Monsieur Lazhar (directed by Philippe Falardeau) begins with a scene in a school playground in Montreal, Canada, where one of the students assigned for the milk duty discovers his teacher hanging from the ceiling. The viewers are subtly hinted that the school is not one of the highly sought-after schools as the headmistress, Madame Vaillancourt (Danielle Proulx) finds it hard to find a substitute teacher. In this desperate time, in walks Bachir Lazhar (Mohamed Saïd Felag), a refined man who claims to be a teacher in his native Algeria and is looking for a job. His method seems antiquated but he manages to restore a sense of normalcy in the class.
We then discover that Bachir fled Algeria after he and his family were persecuted by the extremists – her wife’s book angers the hardliners and on the night where they were due to flee the next morning, their apartment complex was burnt, perishing his wife and children. Carrying this grief and some personal secret, Bachir applies to be a refugee in Canada.
I deliberately avoided any websites detailing the synopsis or reviews of Monsieur Lazhar – all I know is that it’s a movie about a school teacher. It was a good move, as I watched the movie and followed the story with an open heart and an open mind. In a movie about death and grief, we also learn more about education and love – and the dilemma that school teachers are facing worldwide. Should they help the parents in raising the children, or should they just focus on the education? Should they be close to the children when physical contacts are now totally frowned upon? There is a male teacher in the movie who is introduced almost like a typical boofhead phys-ed teacher who goes around the schoolyard with his whistle glued in his mouth. The movie reveals that he feels insecure in scolding or even touching the children, so he has to resort to whistling to guide the children, like some kind of apathetic shepherd.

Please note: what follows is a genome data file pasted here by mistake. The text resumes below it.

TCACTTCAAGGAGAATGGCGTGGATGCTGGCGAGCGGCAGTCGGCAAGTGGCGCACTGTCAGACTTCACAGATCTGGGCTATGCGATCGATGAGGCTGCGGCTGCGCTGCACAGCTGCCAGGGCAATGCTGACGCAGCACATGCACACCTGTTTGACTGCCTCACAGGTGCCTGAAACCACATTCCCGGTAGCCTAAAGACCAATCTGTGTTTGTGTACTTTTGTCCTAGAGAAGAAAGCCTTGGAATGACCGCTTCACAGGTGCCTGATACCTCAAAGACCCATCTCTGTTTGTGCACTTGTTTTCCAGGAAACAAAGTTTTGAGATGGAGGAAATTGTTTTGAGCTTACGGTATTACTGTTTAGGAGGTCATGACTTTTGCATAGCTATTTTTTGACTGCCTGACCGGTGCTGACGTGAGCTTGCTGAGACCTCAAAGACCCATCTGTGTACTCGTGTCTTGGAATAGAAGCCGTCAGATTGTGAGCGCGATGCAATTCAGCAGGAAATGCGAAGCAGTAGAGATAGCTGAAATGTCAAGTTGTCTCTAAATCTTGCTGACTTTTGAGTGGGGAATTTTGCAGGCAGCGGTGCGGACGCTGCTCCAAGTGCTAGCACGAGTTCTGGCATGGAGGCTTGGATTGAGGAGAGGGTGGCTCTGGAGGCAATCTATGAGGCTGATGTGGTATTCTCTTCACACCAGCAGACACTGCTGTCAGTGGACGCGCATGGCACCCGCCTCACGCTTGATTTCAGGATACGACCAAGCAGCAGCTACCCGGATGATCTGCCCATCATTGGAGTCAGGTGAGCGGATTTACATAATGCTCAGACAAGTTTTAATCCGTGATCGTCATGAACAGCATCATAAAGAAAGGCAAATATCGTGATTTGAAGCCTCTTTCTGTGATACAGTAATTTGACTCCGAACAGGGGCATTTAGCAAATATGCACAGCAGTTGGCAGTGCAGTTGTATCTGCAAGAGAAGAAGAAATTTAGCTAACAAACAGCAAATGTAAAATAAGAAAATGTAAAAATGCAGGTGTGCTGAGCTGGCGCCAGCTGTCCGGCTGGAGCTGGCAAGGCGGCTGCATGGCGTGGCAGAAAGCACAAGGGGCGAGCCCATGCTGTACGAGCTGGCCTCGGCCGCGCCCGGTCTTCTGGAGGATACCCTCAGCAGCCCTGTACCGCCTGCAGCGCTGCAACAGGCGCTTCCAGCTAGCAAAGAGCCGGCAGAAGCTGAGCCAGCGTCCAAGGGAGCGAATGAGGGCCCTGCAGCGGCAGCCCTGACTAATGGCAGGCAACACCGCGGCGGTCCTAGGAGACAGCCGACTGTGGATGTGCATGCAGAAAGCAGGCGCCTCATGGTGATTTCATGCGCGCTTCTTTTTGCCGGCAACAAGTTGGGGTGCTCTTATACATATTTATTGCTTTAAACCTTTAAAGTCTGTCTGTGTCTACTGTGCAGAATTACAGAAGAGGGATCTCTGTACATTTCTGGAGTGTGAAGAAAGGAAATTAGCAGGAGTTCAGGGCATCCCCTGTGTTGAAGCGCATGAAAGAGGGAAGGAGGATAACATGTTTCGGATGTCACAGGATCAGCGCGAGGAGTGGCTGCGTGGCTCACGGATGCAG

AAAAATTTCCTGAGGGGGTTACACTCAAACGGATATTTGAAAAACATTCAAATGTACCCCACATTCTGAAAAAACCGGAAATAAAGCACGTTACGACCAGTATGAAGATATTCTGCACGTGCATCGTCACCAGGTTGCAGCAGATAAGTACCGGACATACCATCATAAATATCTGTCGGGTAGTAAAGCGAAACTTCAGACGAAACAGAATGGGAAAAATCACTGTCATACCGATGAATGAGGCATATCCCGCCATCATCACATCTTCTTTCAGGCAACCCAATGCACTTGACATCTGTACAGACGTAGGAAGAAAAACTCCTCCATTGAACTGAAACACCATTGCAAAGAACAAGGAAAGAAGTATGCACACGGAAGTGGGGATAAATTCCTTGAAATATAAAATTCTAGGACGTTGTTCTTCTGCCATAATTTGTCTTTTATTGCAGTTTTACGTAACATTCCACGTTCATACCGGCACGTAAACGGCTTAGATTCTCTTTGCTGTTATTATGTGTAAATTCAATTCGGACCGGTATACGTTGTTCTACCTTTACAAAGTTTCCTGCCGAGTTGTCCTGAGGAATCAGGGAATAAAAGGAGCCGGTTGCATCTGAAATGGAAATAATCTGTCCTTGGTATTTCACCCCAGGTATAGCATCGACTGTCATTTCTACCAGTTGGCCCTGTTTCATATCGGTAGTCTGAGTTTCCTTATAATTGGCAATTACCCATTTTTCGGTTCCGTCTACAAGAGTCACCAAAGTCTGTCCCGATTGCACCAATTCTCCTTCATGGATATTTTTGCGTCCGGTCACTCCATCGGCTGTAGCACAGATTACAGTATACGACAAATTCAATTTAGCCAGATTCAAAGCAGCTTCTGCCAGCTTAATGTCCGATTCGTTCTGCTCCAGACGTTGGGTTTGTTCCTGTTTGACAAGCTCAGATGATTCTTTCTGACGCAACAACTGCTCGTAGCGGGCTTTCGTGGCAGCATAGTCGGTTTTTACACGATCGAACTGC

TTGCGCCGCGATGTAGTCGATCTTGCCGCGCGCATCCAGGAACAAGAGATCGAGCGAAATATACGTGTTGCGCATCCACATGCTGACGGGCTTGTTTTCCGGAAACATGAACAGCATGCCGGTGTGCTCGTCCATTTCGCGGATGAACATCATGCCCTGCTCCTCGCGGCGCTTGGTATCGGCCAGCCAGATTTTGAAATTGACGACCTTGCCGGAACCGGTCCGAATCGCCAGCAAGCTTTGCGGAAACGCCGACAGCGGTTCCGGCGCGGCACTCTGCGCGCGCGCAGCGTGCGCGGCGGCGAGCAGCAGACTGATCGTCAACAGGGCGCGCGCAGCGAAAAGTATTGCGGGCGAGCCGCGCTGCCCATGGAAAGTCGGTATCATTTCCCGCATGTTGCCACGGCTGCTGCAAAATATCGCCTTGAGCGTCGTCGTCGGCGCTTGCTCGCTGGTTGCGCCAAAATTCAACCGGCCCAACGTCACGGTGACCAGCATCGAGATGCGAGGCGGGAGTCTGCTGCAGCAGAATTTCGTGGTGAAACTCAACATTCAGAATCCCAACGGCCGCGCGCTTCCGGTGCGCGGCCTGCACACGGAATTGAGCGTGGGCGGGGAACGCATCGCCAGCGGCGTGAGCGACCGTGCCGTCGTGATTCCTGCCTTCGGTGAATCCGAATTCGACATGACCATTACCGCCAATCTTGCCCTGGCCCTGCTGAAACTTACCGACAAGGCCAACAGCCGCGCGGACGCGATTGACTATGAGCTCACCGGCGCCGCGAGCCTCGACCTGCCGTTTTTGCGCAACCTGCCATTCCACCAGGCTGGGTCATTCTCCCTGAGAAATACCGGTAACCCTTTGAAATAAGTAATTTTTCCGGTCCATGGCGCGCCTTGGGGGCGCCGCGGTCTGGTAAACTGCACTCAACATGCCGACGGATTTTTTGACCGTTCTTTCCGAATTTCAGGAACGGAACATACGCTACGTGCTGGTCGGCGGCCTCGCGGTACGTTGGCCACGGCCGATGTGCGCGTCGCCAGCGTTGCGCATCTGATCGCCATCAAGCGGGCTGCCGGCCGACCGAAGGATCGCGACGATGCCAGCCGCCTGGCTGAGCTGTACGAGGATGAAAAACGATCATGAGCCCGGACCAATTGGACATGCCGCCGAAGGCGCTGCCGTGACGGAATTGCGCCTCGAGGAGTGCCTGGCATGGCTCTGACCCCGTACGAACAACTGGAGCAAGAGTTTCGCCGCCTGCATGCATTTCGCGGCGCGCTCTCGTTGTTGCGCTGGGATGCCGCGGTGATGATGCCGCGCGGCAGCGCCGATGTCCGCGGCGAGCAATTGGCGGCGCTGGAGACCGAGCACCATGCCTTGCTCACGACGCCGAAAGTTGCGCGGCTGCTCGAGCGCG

This movie is truly a gem – if you want to discover or re-discover about the value of family, cultures, education and love. It also subtly informs the viewers about the plight of refugees and the emotional turmoil. In one of the memorable scene where a teacher boasts that she is also a “visitor” in Canada as she shares about her passion for the places and countries in Africa, Bachir briefly opens up and says that it’s not the same with him coming to Canada – being uprooted from his culture and settling in an alien country. Not a joyride at all.
Monsieur Lazhar was Canada’s official entry for the 84th Academy Award and was even shortlisted for the top five nominees.